2. Naadir Tharpe may never have been the type of point guard that Kansas needed to put itself over the top and win a national title, but his departure for Kansas will leave a void in their backcourt that they will need to fill. Tharpe’s time in Lawrence was marked by inconsistent play and culminated in a very-NSFW tweet, but his stated reason for leaving is to be closer to his daughter who he says has been dealing with medical issues that requires her to have regular office visits. Tharpe will likely be headed to somewhere close to Massachusetts and his departure should mean that the starting job should be Frank Mason’s to lose and it does theoretically increase the likelihood that they land Devonte Graham.
  3. The schedule for this year’s Big Ten- ACC Challenge was released yesterday. The marquee game is clearly Duke at Wisconsin in what should be a matchup of top five teams. Outside of that there are a handful of interesting games–Syracuse at MichiganOhio State at Louisville, and Iowa at North Carolina–but the overall quality might be down because the ACC is so much better at the top of the conference. This will probably correct itself in a few years and the Big Ten might even win the event this year because of their depth, but in our eyes the main appeal of this event in its ability to pair up top teams in non-conference matchups that we might otherwise not see.
  4. Washington transfer Desmond Simmons announced that he was transferring to Saint Mary’s yesterday. Simmons averaged 5.2 points and 4.6 rebounds per game this season after coming back from a knee injury, which forced him to miss the first ten games of this past season. Simmons is set to graduate so he will be able to play for Saint Mary’s next season, which will be a sort of homecoming for him as he grew up about 30 miles away from the school. Although Simmons headed to Washington after high school he reports having had a good relationship with Randy Bennett during his initial recruitment and actually had the Gaels in his final three coming out of high school.
  5. Former North Carolina State guard Tyler Lewis has found a new home at Butler. The sophomore point guard averaged 4.4 points and 3.8 assists per game this past season and his move into the starting lineup late in the season was cited as one of the reasons that NC State made the NCAA Tournament. However, Lewis never lived up to his McDonald’s All-American pedigree and with Trevor Lacey coming in we are sure that Lewis could see the writing on the wall. At Butler, Lewis will have to help rebuild a program that fell off hard with Brad Stevens’ departure, which was compounded by a loss of a lot of talent. In the end, this will probably be a better situation for Lewis in terms of playing time and level of his opposition.
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2013-14 ACC Season Review – Part III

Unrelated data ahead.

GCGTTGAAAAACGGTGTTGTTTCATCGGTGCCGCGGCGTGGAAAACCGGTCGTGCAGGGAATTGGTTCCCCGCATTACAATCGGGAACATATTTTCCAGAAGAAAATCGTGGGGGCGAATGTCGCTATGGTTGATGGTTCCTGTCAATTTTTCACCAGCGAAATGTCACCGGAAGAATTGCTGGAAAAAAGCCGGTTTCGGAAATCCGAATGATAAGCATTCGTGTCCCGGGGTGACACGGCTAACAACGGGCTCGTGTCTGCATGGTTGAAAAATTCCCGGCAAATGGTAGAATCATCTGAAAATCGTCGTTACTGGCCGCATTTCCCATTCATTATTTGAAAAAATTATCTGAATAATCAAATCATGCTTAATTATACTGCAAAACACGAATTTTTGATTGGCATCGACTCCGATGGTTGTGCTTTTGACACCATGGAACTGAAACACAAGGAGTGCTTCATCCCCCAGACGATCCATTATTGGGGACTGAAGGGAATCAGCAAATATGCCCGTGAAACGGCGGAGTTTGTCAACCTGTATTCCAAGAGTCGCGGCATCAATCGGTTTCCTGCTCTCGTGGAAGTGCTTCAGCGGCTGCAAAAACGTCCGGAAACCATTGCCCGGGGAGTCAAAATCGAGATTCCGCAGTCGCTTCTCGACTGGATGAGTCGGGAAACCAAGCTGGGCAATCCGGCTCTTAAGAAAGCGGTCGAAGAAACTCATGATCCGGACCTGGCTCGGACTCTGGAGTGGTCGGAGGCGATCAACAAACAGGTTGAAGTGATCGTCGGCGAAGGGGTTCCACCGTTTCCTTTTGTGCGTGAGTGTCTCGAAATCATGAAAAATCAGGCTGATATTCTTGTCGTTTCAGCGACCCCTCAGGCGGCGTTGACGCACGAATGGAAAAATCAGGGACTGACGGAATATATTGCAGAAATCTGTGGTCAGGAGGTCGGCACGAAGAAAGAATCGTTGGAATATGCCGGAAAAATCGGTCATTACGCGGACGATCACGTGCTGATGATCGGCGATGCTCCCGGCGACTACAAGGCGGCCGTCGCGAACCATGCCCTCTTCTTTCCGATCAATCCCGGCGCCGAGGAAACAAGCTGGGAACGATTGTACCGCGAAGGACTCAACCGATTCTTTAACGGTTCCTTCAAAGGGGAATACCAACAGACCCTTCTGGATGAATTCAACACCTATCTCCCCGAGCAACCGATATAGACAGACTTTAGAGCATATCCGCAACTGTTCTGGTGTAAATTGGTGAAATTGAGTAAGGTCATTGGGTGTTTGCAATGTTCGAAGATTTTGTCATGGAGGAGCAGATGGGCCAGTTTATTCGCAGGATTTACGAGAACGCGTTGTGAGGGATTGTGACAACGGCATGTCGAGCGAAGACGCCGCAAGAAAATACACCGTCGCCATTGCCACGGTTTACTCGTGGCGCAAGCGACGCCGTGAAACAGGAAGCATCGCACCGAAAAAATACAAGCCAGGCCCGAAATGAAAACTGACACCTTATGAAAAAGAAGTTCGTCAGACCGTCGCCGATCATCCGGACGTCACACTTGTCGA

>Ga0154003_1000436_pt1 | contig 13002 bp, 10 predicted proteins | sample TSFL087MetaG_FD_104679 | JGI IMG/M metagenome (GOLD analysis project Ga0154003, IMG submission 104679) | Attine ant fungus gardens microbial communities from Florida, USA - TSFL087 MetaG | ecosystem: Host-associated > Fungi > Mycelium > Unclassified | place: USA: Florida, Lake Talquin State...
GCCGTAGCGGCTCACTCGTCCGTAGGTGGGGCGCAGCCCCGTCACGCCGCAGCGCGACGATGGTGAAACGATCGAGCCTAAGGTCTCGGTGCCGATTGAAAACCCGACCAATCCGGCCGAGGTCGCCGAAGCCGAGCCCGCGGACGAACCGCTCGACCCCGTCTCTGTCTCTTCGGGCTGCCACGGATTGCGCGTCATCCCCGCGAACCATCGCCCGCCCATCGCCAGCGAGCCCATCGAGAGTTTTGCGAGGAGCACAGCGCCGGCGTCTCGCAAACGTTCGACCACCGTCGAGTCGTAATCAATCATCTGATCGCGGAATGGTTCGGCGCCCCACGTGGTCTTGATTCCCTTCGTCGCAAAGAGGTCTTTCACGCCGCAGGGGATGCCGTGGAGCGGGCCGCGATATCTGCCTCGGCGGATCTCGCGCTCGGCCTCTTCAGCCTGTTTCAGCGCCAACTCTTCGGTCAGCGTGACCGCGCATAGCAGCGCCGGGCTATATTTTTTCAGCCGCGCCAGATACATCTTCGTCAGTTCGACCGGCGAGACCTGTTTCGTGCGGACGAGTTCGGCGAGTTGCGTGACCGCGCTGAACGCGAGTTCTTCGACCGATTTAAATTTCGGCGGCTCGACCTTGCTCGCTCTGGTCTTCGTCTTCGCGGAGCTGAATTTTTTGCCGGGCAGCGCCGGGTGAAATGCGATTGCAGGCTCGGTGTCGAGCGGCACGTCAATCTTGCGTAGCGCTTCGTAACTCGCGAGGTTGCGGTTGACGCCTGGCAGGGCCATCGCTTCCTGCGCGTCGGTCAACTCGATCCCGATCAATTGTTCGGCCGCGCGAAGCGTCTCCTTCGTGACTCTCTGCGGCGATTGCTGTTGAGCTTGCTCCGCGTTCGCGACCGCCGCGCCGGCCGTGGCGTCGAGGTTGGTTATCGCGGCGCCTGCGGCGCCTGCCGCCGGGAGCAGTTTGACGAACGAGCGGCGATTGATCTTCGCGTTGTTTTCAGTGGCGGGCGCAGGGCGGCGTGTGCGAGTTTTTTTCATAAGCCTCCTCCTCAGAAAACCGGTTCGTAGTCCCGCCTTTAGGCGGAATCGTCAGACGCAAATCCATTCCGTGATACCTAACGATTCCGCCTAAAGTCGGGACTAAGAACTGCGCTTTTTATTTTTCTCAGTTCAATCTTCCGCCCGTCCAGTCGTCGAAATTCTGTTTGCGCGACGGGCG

Posted by Brad Jenkins on April 11th, 2014

Now that the 2013-14 season is all over, let’s take a look back at how each ACC team performed. We will do so in three parts, dividing the league into groups of five teams based on ACC Tournament seeding. For each school, we’ll compare its actual season results with preseason expectations, and point out the surprises in each case — both the pleasant and unpleasant. Finally, we will take a quick peak at the short- and long-term prospects for each program. In Part III today, we’ll look at the top five finishers in the conference. The top four teams were expected to be the class of the league, and they were, even though the final order was somewhat surprising. The big disappointment came in the postseason, when only ACC champion Virginia made it to the NCAA Tournament’s second weekend.

1) Virginia (30-7, 16-2 ACC) – NCAA (L: Regional Semi-Finals)

Virginia claimed the ACC crown. (credit: Robert Willett / Raleigh News & Observer)

Tony Bennett led Virginia to its second ever ACC Championship. (credit: Robert Willett / Raleigh News & Observer)

Led by ACC Coach of the Year Tony Bennett, the Cavaliers had one of the best seasons in school history. They won the ACC regular season race for the first time since 1981, captured their second ACC Tournament title (the other was in 1976), and tied the 1982 team for the highest finish (#3) in the season’s final AP poll. The team was not overly impressive early, as they entered conference play with a 9-4 record and coming off a 35 point pounding at the hands of Tennessee. But at that point, Virginia regrouped and only lost three more times – on the last possession at Duke; in overtime at Maryland; and finally in the Sweet Sixteen to Michigan State in one of the most hard-fought games of the entire Tournament.

  • They were who we thought they were. We knew that defense would be the calling card for this Virginia team and it was in a big way. The Cavaliers only allowed 91 points per 100 possessions in ACC play, which was a remarkable eight points better than anyone else.